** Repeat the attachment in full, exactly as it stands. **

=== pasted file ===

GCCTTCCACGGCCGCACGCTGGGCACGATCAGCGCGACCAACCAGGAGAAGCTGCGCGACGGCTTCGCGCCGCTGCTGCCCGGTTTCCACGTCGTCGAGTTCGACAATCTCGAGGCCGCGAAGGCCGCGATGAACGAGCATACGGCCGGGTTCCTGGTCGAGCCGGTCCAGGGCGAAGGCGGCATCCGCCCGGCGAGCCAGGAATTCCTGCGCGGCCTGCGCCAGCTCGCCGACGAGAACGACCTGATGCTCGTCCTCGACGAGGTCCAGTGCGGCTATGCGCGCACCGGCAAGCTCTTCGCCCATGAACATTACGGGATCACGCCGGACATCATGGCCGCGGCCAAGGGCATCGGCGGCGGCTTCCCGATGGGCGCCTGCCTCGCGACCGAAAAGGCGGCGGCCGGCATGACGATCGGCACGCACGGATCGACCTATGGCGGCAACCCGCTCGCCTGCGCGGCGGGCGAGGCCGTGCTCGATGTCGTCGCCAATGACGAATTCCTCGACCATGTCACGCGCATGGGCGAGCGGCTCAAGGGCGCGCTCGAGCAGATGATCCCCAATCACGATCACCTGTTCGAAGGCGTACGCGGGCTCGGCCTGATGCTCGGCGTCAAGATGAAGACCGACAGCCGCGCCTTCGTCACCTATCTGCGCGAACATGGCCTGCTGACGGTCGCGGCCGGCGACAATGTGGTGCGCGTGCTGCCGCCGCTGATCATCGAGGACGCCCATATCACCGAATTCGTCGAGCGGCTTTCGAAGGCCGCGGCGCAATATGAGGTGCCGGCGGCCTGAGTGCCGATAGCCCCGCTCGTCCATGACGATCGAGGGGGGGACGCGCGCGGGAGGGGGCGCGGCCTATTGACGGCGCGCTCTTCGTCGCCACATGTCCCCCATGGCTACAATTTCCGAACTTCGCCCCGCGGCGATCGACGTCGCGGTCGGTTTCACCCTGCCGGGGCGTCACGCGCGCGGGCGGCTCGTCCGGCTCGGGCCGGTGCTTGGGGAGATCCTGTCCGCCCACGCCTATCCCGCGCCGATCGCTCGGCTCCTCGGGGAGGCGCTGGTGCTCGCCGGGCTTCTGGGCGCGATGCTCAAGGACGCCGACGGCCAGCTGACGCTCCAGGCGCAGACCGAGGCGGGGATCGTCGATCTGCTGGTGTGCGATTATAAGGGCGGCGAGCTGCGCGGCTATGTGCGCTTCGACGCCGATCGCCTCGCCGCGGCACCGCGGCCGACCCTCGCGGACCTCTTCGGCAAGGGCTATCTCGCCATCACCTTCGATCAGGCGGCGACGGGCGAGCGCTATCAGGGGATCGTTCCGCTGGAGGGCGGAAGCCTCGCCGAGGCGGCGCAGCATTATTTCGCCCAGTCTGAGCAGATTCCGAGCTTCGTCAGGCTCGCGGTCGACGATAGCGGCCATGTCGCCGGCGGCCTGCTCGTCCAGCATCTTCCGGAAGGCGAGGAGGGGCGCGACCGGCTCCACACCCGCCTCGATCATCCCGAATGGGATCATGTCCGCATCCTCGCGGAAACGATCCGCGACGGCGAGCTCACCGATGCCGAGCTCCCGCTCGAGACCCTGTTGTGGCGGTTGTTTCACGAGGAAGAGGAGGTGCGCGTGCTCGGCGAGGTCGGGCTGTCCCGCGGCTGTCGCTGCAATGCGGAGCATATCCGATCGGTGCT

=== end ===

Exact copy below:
GCCTTCCACGGCCGCACGCTGGGCACGATCAGCGCGACCAACCAGGAGAAGCTGCGCGACGGCTTCGCGCCGCTGCTGCCCGGTTTCCACGTCGTCGAGTTCGACAATCTCGAGGCCGCGAAGGCCGCGATGAACGAGCATACGGCCGGGTTCCTGGTCGAGCCGGTCCAGGGCGAAGGCGGCATCCGCCCGGCGAGCCAGGAATTCCTGCGCGGCCTGCGCCAGCTCGCCGACGAGAACGACCTGATGCTCGTCCTCGACGAGGTCCAGTGCGGCTATGCGCGCACCGGCAAGCTCTTCGCCCATGAACATTACGGGATCACGCCGGACATCATGGCCGCGGCCAAGGGCATCGGCGGCGGCTTCCCGATGGGCGCCTGCCTCGCGACCGAAAAGGCGGCGGCCGGCATGACGATCGGCACGCACGGATCGACCTATGGCGGCAACCCGCTCGCCTGCGCGGCGGGCGAGGCCGTGCTCGATGTCGTCGCCAATGACGAATTCCTCGACCATGTCACGCGCATGGGCGAGCGGCTCAAGGGCGCGCTCGAGCAGATGATCCCCAATCACGATCACCTGTTCGAAGGCGTACGCGGGCTCGGCCTGATGCTCGGCGTCAAGATGAAGACCGACAGCCGCGCCTTCGTCACCTATCTGCGCGAACATGGCCTGCTGACGGTCGCGGCCGGCGACAATGTGGTGCGCGTGCTGCCGCCGCTGATCATCGAGGACGCCCATATCACCGAATTCGTCGAGCGGCTTTCGAAGGCCGCGGCGCAATATGAGGTGCCGGCGGCCTGAGTGCCGATAGCCCCGCTCGTCCATGACGATCGAGGGGGGGACGCGCGCGGGAGGGGGCGCGGCCTATTGACGGCGCGCTCTTCGTCGCCACATGTCCCCCATGGCTACAATTTCCGAACTTCGCCCCGCGGCGATCGACGTCGCGGTCGGTTTCACCCTGCCGGGGCGTCACGCGCGCGGGCGGCTCGTCCGGCTCGGGCCGGTGCTTGGGGAGATCCTGTCCGCCCACGCCTATCCCGCGCCGATCGCTCGGCTCCTCGGGGAGGCGCTGGTGCTCGCCGGGCTTCTGGGCGCGATGCTCAAGGACGCCGACGGCCAGCTGACGCTCCAGGCGCAGACCGAGGCGGGGATCGTCGATCTGCTGGTGTGCGATTATAAGGGCGGCGAGCTGCGCGGCTATGTGCGCTTCGACGCCGATCGCCTCGCCGCGGCACCGCGGCCGACCCTCGCGGACCTCTTCGGCAAGGGCTATCTCGCCATCACCTTCGATCAGGCGGCGACGGGCGAGCGCTATCAGGGGATCGTTCCGCTGGAGGGCGGAAGCCTCGCCGAGGCGGCGCAGCATTATTTCGCCCAGTCTGAGCAGATTCCGAGCTTCGTCAGGCTCGCGGTCGACGATAGCGGCCATGTCGCCGGCGGCCTGCTCGTCCAGCATCTTCCGGAAGGCGAGGAGGGGCGCGACCGGCTCCACACCCGCCTCGATCATCCCGAATGGGATCATGTCCGCATCCTCGCGGAAACGATCCGCGACGGCGAGCTCACCGATGCCGAGCTCCCGCTCGAGACCCTGTTGTGGCGGTTGTTTCACGAGGAAGAGGAGGTGCGCGTGCTCGGCGAGGTCGGGCTGTCCCGCGGCTGTCGCTGCAATGCGGAGCATATCCGATCGGTGCT